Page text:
Society & Lifestyle
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Fields of Misfortunes
|by Aparna Pallavi|
I will not grow cotton anymore. I have two children to feed, and I just can't risk losses on my farm," says Manorama Santosh Ahir of village Naygaon, district Buldhana. "I will plant 'jowar' (the staple millet in the region) and 'tur' (popular local legume). Cotton costs too much. One needs seeds, labor, pesticides and fertilizers, it's an expensive proposition. And it requires so much attention."
This is what most farmers in the Vidarbha region of Maharashtra - popularly known as India's cotton belt - have to say when asked why they no longer wish to cultivate the main cash crop of the region.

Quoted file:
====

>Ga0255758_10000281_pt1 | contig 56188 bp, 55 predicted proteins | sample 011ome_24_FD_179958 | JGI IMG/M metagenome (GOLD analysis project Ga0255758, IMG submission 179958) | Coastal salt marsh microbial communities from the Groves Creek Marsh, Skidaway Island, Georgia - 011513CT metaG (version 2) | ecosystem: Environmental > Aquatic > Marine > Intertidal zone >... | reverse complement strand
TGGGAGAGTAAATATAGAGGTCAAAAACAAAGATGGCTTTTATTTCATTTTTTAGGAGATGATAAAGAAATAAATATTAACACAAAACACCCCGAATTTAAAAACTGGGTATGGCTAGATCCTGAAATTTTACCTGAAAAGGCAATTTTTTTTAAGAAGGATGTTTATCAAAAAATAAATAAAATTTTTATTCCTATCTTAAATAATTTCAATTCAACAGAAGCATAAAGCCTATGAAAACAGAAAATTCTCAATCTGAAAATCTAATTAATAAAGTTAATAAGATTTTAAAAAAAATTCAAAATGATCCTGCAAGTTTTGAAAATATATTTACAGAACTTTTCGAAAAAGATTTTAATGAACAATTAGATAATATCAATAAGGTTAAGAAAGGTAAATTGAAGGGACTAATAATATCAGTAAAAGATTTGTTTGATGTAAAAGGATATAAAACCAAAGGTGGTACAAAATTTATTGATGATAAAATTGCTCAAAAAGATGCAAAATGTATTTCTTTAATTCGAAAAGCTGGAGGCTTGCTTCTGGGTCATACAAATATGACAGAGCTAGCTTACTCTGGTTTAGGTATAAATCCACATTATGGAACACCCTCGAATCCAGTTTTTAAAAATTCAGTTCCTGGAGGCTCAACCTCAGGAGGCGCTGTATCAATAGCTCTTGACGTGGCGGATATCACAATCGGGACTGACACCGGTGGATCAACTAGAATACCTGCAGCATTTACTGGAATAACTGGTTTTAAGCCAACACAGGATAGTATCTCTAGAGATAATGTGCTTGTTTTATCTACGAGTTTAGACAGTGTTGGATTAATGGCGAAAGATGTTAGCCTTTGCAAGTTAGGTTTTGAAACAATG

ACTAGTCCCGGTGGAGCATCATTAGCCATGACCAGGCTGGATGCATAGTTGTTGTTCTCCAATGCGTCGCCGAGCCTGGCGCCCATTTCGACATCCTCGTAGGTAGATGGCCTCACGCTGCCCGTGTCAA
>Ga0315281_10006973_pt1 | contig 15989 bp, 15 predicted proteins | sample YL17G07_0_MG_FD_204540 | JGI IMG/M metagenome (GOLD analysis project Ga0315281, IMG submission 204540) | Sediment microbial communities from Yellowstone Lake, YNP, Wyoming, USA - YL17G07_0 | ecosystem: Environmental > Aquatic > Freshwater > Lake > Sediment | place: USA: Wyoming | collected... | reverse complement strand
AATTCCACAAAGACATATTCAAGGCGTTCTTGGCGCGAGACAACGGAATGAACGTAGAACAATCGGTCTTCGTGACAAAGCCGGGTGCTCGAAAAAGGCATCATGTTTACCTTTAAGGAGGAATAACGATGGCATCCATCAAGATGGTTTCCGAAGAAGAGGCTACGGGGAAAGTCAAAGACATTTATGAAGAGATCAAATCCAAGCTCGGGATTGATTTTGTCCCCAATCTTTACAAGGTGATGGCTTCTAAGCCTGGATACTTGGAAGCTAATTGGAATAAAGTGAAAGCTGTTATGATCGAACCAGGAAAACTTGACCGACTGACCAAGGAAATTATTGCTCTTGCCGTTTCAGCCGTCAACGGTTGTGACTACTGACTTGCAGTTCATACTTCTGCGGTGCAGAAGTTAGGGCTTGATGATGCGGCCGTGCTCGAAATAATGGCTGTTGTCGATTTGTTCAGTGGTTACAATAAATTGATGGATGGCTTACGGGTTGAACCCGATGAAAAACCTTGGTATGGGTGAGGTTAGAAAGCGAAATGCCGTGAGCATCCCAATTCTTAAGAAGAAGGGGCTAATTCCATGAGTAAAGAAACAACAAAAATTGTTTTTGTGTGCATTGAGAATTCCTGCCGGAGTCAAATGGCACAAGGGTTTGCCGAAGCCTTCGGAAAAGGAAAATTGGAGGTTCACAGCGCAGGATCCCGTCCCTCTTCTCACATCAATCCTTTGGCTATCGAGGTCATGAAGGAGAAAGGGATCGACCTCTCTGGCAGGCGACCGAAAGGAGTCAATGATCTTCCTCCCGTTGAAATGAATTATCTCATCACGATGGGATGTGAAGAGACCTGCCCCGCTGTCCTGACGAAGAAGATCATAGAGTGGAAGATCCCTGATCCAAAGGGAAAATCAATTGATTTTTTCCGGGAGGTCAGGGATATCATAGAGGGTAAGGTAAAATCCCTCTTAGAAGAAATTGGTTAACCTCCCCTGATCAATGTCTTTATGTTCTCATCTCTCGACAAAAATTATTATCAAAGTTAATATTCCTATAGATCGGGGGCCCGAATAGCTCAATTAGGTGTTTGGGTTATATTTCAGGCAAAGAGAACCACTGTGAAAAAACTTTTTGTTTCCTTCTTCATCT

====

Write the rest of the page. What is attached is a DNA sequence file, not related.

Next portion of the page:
So far, the suggestion had not met with much enthusiasm from the farming community. However, a growing number of women farmers - especially widows of farmers who committed suicide - appear to have toyed with the idea. Their reasons are basic: time and money. Unlike 'jowar' or 'tur' or even soyabean - all of which require weeding just once or twice in the entire season - cotton needs regular weeding. For the farmer, this translates into time lost in sourcing and supervising laborers; and into expenses incurred because of their wages. Furthermore, the prices of inputs - seeds, pesticides and fertilizers - have skyrocketed in the last eight years. Irregular returns are cited as another major deterrent.